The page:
Cedar Rock Mountain January 8, 2010Posted by Jenny in hiking, nature, Southern Appalachians.
Tags: Art Loeb Trail, Cat Gap Loop Trail, Cedar Rock Mountain, Pisgah National Forest
I’d heard about an unmaintained trail that goes over Cedar Rock Mountain in Pisgah National Forest. It shows up on the USGS map, and my guide to Pisgah mentions “a red blaze on a white oak leading to an old trail.” I did a little more digging and found out the important thing: the east part of the trail, from Sandy Gap off the Loeb trail, is not too bad, but the west part that goes from Butter Gap to the top leads up steep open ledges and is sometimes described as “dangerous.” I’ll check that out sometime, but not in the winter when ice could be a problem.
It was an absolutely beautiful winter day, featuring the same kind of bright silent stillness that I experienced on my Hickory Knob hike. It was in the upper teens when I started, mid to upper 20s when I finished this outing of 1800 vertical, 6.5 miles. The Cat Gap Loop trail was very icy at the beginning, and there was enough ice or icy snow that I wore my microspikes the whole way.
I went up the east half of the Cat Gap trail, having decided during an earlier hike that it is more interesting than the west half. At a crossing of Cedar Rock Creek, the rhododendron leaves looked very curly. I wonder why the rhodo leaves curl in the cold and the ones of laurel and dog hobble do not—they are all part of the same family.
I came to a very appealing boggy area where the creek makes a sweeping serpentine shape through the flats. The stones in the bottom of the stream looked very gold, framed by white frosty twigs.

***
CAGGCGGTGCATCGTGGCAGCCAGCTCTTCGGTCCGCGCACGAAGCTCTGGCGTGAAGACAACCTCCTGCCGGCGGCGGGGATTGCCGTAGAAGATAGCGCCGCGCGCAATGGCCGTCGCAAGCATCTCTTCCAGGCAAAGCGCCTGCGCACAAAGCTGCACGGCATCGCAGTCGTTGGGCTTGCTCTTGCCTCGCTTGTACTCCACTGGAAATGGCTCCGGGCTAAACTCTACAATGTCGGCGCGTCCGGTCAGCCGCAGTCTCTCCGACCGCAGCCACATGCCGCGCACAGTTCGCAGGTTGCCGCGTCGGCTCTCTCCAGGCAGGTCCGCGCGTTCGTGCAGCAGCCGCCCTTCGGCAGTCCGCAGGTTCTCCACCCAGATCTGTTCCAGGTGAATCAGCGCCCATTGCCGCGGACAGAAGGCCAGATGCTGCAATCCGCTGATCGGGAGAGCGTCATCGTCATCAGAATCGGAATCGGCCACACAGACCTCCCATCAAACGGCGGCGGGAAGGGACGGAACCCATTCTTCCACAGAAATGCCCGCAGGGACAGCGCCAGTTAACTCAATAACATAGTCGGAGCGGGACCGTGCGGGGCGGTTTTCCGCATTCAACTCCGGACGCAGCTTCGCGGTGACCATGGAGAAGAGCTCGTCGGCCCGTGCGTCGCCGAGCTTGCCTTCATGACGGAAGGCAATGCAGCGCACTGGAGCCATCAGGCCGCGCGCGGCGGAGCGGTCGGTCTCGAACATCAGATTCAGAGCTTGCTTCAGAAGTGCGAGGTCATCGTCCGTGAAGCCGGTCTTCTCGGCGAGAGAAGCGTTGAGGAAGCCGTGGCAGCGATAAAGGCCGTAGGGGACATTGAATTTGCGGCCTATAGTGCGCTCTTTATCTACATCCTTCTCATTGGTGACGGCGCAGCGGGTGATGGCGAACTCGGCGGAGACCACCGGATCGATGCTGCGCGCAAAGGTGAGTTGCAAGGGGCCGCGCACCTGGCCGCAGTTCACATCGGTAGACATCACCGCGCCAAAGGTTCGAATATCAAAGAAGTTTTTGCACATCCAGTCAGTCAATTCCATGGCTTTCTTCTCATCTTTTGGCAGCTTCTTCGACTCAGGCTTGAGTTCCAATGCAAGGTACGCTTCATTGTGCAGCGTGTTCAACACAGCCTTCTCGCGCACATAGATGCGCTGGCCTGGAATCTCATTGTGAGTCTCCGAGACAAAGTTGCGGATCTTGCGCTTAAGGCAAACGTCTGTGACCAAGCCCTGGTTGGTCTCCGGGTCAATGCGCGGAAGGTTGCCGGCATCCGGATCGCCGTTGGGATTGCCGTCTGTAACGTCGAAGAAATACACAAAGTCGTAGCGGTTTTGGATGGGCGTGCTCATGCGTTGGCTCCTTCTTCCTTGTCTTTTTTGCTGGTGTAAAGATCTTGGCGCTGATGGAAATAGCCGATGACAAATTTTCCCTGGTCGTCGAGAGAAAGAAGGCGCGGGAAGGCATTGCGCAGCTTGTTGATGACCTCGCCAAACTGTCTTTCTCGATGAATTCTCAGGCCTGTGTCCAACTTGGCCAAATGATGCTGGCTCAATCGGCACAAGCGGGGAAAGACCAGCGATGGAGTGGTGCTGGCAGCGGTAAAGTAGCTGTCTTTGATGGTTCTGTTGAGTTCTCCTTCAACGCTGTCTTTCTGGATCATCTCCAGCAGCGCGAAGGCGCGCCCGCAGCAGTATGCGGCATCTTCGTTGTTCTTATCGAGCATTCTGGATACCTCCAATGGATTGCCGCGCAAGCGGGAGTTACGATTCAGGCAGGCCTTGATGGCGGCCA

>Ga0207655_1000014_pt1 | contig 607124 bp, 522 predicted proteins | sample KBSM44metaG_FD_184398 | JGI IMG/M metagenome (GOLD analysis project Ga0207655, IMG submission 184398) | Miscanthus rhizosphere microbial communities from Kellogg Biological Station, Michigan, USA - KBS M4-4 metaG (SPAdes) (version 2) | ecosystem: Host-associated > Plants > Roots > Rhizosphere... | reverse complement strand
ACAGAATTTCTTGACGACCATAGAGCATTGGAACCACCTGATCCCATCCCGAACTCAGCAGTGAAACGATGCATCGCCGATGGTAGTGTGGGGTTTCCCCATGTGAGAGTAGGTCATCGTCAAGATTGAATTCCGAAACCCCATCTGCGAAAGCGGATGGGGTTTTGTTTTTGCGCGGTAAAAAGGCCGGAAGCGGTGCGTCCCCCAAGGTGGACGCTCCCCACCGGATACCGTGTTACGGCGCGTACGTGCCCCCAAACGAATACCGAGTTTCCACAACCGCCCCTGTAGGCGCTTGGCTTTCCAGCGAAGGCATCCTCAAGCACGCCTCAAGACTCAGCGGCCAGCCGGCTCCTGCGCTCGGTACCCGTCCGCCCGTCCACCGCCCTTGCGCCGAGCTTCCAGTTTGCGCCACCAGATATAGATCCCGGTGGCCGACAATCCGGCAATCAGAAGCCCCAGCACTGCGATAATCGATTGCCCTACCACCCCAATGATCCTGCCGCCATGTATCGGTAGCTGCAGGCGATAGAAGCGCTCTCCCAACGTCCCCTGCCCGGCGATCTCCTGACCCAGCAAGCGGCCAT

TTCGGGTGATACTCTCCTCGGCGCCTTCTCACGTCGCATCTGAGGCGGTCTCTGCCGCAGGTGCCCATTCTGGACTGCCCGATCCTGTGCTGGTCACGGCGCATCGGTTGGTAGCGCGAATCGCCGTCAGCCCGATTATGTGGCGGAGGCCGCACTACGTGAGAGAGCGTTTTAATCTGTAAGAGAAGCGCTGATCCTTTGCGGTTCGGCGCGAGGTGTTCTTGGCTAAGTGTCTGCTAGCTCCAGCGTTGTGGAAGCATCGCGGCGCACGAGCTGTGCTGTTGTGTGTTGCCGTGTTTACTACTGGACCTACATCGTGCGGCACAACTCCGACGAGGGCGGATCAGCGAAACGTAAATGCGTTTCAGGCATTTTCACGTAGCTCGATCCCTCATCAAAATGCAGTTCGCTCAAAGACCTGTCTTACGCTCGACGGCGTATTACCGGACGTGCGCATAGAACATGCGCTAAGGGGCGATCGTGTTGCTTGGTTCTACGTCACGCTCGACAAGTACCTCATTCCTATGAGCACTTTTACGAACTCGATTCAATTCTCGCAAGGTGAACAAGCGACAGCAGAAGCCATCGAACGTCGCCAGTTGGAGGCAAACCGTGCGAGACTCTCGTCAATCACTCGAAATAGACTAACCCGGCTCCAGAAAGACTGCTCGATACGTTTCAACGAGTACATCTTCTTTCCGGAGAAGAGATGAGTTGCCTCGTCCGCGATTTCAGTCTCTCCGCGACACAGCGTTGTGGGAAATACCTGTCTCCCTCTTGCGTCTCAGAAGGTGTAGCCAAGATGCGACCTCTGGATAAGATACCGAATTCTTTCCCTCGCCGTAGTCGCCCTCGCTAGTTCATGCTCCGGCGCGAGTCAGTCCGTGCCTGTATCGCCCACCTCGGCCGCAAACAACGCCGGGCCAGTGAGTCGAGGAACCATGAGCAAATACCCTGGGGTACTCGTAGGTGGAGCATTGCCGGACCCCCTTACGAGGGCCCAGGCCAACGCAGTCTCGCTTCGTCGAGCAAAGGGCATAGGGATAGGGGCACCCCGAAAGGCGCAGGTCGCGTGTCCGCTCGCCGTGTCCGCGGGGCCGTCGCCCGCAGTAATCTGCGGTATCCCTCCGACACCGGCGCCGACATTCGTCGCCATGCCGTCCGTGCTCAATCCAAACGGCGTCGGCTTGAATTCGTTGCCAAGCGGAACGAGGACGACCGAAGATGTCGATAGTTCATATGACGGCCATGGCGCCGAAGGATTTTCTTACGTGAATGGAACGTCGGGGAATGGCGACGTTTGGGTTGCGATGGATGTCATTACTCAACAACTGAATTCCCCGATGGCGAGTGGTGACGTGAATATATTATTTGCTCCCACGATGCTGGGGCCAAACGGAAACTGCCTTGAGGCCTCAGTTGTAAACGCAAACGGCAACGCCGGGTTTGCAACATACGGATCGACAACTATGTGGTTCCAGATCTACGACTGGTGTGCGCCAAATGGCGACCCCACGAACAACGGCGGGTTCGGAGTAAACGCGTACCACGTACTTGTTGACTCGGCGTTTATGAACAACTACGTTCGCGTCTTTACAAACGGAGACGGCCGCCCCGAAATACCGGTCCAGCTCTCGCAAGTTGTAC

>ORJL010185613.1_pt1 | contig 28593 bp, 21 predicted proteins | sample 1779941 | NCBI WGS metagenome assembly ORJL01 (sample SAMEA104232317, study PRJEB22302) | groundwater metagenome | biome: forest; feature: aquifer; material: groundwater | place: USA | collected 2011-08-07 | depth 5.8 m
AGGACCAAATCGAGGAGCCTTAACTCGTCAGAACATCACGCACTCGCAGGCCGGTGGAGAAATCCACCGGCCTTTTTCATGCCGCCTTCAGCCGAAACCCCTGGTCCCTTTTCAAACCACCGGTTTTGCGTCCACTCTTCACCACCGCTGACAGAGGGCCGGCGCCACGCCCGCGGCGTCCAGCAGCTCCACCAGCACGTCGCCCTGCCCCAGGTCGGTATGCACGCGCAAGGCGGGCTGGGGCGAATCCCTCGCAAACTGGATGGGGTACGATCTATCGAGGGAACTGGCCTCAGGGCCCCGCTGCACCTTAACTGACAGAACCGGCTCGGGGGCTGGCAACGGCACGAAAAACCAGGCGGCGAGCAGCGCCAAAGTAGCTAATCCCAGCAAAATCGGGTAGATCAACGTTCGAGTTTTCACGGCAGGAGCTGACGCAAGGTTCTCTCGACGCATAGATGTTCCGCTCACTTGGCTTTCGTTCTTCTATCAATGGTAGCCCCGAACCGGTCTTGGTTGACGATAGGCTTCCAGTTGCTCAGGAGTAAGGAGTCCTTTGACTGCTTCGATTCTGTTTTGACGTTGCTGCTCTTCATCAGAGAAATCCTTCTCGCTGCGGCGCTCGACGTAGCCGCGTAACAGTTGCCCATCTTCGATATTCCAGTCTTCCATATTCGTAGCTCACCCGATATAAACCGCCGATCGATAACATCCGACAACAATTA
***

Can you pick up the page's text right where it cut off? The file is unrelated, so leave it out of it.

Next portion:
For no particular reason, as I started the moderate climb up to the gap, I was thinking about my mother and father, and how much I miss them. Mom died in 2007 and Dad in 2001. Sometimes when you are hiking by yourself, your thoughts take on certain themes and you just follow them where they go.
I saw an oddly contrasting pair of trees that seemed to illustrate some principle of chance: why should this one turn out weirdly distorted, and that one not?
I took a snack break at Cat Gap, then headed west on the Loeb trail, recalibrating my altimeter so that I’d be sure to identify the spot where the old trail turned off. After climbing over a knob, I came down to Sandy Gap, and it was pretty obvious where the old trail had to continue along the ridge while the Loeb trail started slabbing down the southeastern slope. It took me a minute to see the very faded red blaze.
No one had made any tracks on the old trail, and it was somewhat hard to follow through the flat area of open woods at the beginning before it started to climb more steeply up the summit, which is a very distinctive sharp-topped cone. I figured that if I lost the trail, it would be easy to bushwhack along the ridge to the top. There were no more blazes, but as I’ve learned from past experience, sometimes you can identify the location of a snow-covered trail by looking for the duff that has rolled into the very slight trough formed by the trail (obviously, this only works starting a day or so after the snowfall, when the small twigs have had time to drop into the depression).
In the background you also see another clue to the trail’s location—a sawed-off log end.
The trail was easier to follow where it wound up the steep cone. It continued across the high point and over to some open ledges. I could see where the west part of the trail came up, but ice had formed in irregular patterns on the top of the cliff, and there was no way I was going to risk stepping on some of the ice to take a closer look!
The forest below is almost all hardwoods. They made a pattern of waves, darker on the ridgecrests and lighter on the slopes.
I descended by the west half of the Cat Gap Loop, which was just as boring as I had remembered. If I’d had time, I would have gone over John Rock, which I visited six weeks ago.
You have to see a photo of Cedar Rock Mountain from a distance to appreciate it. It is such a perfect cone-shaped mountain, set off by its distinctive band of cliffs. One of these days I may go up Looking Glass Rock and take a picture of its smaller pluton cousin, Cedar Rock.